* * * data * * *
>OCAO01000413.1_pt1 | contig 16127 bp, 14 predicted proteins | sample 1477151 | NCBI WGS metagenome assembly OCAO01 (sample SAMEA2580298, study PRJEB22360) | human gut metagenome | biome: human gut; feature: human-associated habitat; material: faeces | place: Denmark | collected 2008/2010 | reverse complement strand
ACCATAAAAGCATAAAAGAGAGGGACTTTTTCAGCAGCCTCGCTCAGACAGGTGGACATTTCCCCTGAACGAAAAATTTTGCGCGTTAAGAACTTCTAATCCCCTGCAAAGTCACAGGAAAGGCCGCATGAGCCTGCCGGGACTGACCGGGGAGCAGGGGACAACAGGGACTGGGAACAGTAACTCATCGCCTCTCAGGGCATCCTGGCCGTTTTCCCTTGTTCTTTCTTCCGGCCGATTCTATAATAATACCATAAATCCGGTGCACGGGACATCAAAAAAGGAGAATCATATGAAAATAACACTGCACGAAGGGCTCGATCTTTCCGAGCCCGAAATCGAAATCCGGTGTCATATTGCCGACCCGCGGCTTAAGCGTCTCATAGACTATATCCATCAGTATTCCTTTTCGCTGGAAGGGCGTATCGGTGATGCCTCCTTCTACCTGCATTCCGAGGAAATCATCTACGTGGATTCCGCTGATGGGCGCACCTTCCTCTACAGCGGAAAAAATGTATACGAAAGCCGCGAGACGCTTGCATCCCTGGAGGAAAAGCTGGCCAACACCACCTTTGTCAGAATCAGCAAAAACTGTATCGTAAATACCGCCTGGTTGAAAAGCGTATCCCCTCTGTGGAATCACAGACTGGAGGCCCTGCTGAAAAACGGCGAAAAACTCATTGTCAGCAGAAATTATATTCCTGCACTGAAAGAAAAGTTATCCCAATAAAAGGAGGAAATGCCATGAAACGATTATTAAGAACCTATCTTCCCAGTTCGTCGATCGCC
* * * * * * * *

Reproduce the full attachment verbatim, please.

>OCAO01000413.1_pt1 | contig 16127 bp, 14 predicted proteins | sample 1477151 | NCBI WGS metagenome assembly OCAO01 (sample SAMEA2580298, study PRJEB22360) | human gut metagenome | biome: human gut; feature: human-associated habitat; material: faeces | place: Denmark | collected 2008/2010 | reverse complement strand
ACCATAAAAGCATAAAAGAGAGGGACTTTTTCAGCAGCCTCGCTCAGACAGGTGGACATTTCCCCTGAACGAAAAATTTTGCGCGTTAAGAACTTCTAATCCCCTGCAAAGTCACAGGAAAGGCCGCATGAGCCTGCCGGGACTGACCGGGGAGCAGGGGACAACAGGGACTGGGAACAGTAACTCATCGCCTCTCAGGGCATCCTGGCCGTTTTCCCTTGTTCTTTCTTCCGGCCGATTCTATAATAATACCATAAATCCGGTGCACGGGACATCAAAAAAGGAGAATCATATGAAAATAACACTGCACGAAGGGCTCGATCTTTCCGAGCCCGAAATCGAAATCCGGTGTCATATTGCCGACCCGCGGCTTAAGCGTCTCATAGACTATATCCATCAGTATTCCTTTTCGCTGGAAGGGCGTATCGGTGATGCCTCCTTCTACCTGCATTCCGAGGAAATCATCTACGTGGATTCCGCTGATGGGCGCACCTTCCTCTACAGCGGAAAAAATGTATACGAAAGCCGCGAGACGCTTGCATCCCTGGAGGAAAAGCTGGCCAACACCACCTTTGTCAGAATCAGCAAAAACTGTATCGTAAATACCGCCTGGTTGAAAAGCGTATCCCCTCTGTGGAATCACAGACTGGAGGCCCTGCTGAAAAACGGCGAAAAACTCATTGTCAGCAGAAATTATATTCCTGCACTGAAAGAAAAGTTATCCCAATAAAAGGAGGAAATGCCATGAAACGATTATTAAGAACCTATCTTCCCAGTTCGTCGATCGCC